But, are these top students staying in the region post-graduation, or is there a “brain drain” to Silicon Valley? Cone says they are seeing more graduates that want to settle in the Triangle.
“Rather than moving away, our students frequently join high-tech companies in RTP and elsewhere in North Carolina that are expanding and making a global impact that begins right here in our region,” she says. Still, depending on the projected number of jobs that Apple plans to fill, new employees will likely have to migrate to the region should the campus be finalized.
How could Apple’s entrance affect the startup scene?
Since establishing a large office in Austin, the city after Cupertino where Apple has the most employees (more than 6,000), the company has made acquisitions to the tune of hundreds of millions. A potentially-even larger office in North Carolina could produce both growth and challenges for the burgeoning Triangle startup scene.
“If you look at what’s happened in Austin, companies will follow just to be a part of the Apple supply chain,” says Charles. “We’re already seeing that now — we get a huge amount of inbound interest in American Underground every day.”
Olson notes that wages will likely go up though, again, he’s unconcerned for his company.
“When things are more competitive, they’ll need to spend more money. It will create a little bit of pressure in the area,” he says. “But if you’re keeping people solely because of money, you probably have bigger problems than Apple coming to the area.”
“If that’s what the market rate is paying, shame on us for not meeting that, frankly. If we’re not taking care of people, then we deserve to lose people.”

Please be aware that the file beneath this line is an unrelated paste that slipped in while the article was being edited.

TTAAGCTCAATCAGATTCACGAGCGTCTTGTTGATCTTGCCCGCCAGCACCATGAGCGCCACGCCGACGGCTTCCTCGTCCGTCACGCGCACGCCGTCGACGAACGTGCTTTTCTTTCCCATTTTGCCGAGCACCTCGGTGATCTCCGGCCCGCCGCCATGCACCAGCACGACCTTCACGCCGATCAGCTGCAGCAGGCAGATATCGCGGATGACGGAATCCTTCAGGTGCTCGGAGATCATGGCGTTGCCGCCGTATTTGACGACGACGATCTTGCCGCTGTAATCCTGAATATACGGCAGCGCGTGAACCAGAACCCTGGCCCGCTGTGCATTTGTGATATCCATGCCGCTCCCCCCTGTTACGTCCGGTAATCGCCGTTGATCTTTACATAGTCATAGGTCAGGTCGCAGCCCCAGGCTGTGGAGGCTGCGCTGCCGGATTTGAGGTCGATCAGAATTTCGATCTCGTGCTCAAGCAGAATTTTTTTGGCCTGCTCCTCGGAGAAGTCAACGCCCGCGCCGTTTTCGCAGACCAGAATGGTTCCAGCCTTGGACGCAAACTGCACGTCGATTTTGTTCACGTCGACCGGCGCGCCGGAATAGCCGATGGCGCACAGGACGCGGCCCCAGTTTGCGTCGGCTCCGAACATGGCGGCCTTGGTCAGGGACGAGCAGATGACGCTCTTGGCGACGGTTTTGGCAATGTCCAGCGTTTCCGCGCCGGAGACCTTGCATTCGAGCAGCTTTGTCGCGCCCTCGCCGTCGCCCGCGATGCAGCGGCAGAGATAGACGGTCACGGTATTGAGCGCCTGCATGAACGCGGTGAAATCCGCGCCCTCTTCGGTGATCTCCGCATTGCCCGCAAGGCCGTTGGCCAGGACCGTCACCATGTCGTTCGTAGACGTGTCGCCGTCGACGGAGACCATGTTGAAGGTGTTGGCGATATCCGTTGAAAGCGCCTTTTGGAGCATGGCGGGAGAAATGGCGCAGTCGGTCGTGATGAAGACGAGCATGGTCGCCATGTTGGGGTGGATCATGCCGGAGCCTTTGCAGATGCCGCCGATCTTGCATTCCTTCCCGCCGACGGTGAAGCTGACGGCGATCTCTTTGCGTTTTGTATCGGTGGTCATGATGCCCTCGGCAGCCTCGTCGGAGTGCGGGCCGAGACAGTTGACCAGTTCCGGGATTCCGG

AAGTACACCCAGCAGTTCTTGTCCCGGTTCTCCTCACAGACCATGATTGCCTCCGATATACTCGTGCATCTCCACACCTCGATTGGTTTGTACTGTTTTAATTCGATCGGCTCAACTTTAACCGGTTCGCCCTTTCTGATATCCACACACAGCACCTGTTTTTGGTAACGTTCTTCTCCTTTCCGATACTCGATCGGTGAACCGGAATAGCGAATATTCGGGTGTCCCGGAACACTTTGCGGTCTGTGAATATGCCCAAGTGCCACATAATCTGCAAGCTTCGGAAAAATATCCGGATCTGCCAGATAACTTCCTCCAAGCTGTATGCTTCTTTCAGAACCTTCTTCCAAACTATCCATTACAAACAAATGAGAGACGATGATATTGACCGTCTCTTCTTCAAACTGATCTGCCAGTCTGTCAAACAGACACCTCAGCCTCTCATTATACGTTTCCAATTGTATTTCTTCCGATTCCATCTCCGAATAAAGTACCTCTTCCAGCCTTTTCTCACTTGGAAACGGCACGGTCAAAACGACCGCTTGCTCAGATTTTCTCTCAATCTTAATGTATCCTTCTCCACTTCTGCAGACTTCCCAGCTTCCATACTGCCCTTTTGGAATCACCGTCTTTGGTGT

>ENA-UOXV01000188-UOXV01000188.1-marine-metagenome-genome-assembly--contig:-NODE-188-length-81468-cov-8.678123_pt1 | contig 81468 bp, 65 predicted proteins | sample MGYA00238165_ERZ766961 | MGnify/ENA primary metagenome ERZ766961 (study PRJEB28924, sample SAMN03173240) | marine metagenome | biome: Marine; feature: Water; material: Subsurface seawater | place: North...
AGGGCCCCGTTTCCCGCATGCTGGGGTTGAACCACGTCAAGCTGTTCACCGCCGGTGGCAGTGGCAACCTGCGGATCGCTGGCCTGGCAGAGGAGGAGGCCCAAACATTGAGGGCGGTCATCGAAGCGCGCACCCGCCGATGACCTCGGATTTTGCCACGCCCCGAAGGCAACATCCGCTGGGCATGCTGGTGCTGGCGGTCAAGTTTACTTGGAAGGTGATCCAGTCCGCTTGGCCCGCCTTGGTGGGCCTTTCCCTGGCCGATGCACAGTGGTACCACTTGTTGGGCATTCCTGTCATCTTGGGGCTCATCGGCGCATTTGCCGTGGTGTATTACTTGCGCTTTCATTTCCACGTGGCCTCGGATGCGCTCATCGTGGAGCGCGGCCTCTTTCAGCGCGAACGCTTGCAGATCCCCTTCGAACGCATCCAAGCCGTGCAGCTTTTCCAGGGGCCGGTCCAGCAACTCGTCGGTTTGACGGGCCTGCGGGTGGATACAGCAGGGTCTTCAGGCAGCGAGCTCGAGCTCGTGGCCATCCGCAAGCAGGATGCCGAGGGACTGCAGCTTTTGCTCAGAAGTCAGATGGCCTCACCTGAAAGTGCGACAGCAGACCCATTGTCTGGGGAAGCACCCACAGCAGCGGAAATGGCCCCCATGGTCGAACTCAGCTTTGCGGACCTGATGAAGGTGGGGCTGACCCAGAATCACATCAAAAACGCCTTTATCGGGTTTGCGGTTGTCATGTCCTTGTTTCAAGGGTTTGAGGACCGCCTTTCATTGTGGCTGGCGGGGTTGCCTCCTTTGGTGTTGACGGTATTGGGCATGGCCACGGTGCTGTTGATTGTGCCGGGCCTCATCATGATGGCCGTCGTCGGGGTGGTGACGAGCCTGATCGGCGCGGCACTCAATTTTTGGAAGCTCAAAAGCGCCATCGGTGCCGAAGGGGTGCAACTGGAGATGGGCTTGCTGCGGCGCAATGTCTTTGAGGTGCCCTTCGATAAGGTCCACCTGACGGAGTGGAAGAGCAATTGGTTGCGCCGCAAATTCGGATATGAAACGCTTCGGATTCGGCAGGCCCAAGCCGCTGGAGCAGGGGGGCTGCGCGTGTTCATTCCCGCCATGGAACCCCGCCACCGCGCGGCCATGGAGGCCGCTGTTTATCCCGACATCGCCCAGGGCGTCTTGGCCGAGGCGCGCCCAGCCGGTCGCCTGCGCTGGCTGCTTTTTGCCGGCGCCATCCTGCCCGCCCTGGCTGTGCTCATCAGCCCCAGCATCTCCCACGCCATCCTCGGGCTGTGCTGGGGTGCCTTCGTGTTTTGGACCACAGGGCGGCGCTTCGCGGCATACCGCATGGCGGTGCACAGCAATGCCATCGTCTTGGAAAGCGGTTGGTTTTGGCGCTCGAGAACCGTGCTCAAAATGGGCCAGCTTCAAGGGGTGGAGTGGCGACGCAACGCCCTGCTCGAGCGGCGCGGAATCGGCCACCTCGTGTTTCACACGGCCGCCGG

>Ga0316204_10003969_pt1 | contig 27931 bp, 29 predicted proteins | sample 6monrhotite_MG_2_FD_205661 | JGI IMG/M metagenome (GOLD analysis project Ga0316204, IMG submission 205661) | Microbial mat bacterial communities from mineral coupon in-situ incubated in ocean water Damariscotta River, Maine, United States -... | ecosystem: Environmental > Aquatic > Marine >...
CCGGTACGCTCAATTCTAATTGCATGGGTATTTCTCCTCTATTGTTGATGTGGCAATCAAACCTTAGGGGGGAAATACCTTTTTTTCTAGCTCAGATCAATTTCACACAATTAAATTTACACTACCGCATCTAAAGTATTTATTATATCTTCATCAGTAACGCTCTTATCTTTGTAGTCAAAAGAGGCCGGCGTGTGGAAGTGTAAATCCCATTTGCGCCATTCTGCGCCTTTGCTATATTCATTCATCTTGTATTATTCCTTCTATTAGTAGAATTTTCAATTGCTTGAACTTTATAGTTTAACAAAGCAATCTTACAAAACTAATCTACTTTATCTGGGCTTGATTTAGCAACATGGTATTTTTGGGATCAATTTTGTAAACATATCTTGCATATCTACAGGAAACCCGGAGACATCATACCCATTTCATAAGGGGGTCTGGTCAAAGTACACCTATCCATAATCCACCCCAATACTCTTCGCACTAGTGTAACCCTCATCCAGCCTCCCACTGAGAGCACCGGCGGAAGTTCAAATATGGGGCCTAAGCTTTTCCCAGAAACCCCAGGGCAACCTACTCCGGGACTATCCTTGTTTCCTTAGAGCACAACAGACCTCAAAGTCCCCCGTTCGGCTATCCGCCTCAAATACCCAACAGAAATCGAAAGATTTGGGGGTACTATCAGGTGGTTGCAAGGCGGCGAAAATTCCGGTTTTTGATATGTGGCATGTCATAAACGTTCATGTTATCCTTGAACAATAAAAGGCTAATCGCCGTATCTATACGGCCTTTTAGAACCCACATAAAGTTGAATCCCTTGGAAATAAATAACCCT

Olson and Charles agree that Apple is less likely to attract employees who want to work for a very young startup.
“I don’t think you join a 5-person startup for the money. You join a 5-person startup because you want to create something. And while you get to create things at Apple, you’re going to create very small parts of a very big thing — it’s just completely different,” says Olson.
Charles points out, though, that those employees might eventually step away to become entrepreneurs.
“As with any company, people with eventually move on and do new things, and I think some of those people will likely move on and start companies of their own. So it’s going to bring more minds here, it’s going to bring more talent here, and that’s all fantastic for the startup scene,” he says.
How might infrastructure be affected?
As consistent with other cities that land economic development projects this big, home and apartment rents would likely see a jump — not that that isn’t already happening with the region’s rapid growth, according to WRAL.
“With growth, there’s always challenges,” Charles says about the infrastructure changes that might ensue. “But, when you note that this region is already growing rapidly, even without Apple, without Amazon, those are questions that we are going to have to answer one way or another — though obviously Apple will accelerate those questions.”
Charles notes that one big issue that will have to be addressed is transit. For the car-heavy, public transit-light Triangle region, there are concerns that the influx of workers will crowd roads.
But he says this is also already a question that officials are discussing.
“Long before hearing about the Apple announcement, local leaders have been talking about transit here. I think one thing that changes when you think about any growing region, really, is the mindset around how people commute will have to widen — people will need to consider alternate modes of transportation,” he says, noting that there is a bus system in downtown Durham and three bike share programs in the city.
Olson points out the infrastructural benefits an Apple could instigate.
“They’re going to want more flights back and forth to the Bay area. Right now we only have direct flight on two airlines, so that will help everyone,” he says.
“Bringing more smart, good people to the area is only going to create demand for houses, for restaurants, creates more demand for the arts,” says Olson. “With all this growth, it creates an environment where people really want to live.”